Kickoffs are an exciting play again. At least, they are in the XFL.
After years of rules changes have made kickoffs in the NFL uninteresting, the XFL came up with a fresh approach that made them fun again — while also eliminating the high-speed collisions that made the NFL consider eliminating kickoffs altogether.
Of the 35 kickoffs in the first weekend of XFL play, 32 of them were returned, according to ESPN. That’s 91.4 percent. During the 2019 NFL season, only 36 percent of kickoffs were returned.
In the XFL, the kicker kicks the ball from the 30-yard line and is required to land it inbounds beyond the opponent’s 20-yard line. If he fails to land it inbounds past the 20, the receiving team gets the ball all the way out at the kicking team’s 45-yard line. If he kicks it into the end zone, the receiving team gets the ball at its own 35-yard line — 10 yards beyond where a receiving team gets the ball in the NFL when a kickoff goes for a touchback.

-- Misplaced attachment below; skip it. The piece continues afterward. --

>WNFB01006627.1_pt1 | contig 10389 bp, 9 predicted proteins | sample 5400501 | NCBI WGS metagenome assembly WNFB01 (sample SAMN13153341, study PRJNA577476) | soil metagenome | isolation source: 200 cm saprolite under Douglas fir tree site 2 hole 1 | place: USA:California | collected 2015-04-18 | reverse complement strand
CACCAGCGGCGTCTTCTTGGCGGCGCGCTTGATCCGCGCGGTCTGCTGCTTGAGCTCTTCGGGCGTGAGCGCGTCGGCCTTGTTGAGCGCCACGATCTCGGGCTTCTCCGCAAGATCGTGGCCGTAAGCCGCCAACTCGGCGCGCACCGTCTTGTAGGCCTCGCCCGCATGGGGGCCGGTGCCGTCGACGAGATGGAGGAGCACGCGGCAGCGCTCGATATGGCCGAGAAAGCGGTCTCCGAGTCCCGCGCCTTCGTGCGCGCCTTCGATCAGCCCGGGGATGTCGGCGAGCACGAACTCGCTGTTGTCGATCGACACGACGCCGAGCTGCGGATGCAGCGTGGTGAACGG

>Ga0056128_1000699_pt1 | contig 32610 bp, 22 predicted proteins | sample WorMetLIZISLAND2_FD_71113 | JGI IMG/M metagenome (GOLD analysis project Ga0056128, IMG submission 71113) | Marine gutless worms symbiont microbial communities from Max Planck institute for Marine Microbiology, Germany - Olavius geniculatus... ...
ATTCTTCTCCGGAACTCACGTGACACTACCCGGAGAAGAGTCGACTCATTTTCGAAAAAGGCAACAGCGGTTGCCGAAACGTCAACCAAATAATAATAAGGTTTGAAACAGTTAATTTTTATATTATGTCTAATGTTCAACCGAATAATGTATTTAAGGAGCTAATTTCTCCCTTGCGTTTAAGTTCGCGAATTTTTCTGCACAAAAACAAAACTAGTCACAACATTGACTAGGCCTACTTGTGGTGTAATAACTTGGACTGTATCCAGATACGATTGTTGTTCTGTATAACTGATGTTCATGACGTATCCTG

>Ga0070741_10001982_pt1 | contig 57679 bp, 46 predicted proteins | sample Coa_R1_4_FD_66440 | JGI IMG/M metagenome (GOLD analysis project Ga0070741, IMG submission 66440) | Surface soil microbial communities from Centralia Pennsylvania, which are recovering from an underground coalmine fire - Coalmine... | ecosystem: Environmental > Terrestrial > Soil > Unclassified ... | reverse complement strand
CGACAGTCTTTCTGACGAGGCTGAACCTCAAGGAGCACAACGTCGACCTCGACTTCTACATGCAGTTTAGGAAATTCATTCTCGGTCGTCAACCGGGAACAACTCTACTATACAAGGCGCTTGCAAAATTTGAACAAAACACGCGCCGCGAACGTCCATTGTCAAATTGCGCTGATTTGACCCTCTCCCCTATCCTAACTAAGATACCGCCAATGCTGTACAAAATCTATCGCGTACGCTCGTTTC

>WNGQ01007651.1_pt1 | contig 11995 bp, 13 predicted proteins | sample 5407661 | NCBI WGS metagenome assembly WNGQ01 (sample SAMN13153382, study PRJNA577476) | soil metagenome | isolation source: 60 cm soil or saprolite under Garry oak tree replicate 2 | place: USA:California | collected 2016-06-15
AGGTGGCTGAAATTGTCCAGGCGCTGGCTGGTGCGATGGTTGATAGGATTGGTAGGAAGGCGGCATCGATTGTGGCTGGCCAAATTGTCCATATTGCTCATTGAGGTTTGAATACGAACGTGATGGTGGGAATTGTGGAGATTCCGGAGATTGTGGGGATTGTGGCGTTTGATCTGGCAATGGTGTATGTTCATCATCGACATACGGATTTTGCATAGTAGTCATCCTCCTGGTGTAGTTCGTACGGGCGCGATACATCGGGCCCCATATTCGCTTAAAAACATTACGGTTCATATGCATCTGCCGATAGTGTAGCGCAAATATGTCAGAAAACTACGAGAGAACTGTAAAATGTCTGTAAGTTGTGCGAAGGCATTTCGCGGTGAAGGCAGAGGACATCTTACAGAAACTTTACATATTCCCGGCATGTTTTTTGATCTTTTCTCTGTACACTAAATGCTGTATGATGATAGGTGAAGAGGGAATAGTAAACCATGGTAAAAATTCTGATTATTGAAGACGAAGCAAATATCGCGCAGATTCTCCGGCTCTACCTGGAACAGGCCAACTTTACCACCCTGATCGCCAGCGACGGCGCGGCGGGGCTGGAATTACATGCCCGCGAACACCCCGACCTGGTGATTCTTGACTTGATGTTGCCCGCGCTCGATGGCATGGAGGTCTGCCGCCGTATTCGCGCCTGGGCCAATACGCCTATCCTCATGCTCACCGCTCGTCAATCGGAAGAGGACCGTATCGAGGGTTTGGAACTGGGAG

The coverage team lines up at the 35-yard line on the returning side of the field, with the receiving team (other than the returner) lined up at the 30. So it’s 10-on-10, but with only five yards separating the players, there are no high-speed collisions. No one can move on kickoffs until either the return man has touched the ball, or the official signals that the ball has been on the ground for three seconds.
Add all those rules up, and it’s easy to see why kicking teams are incentivized to kick the ball where a return is possible. It’s also easy to see why there will be fewer injuries on XFL kickoffs than on NFL kickoffs. The XFL found something special with its new kickoff rule.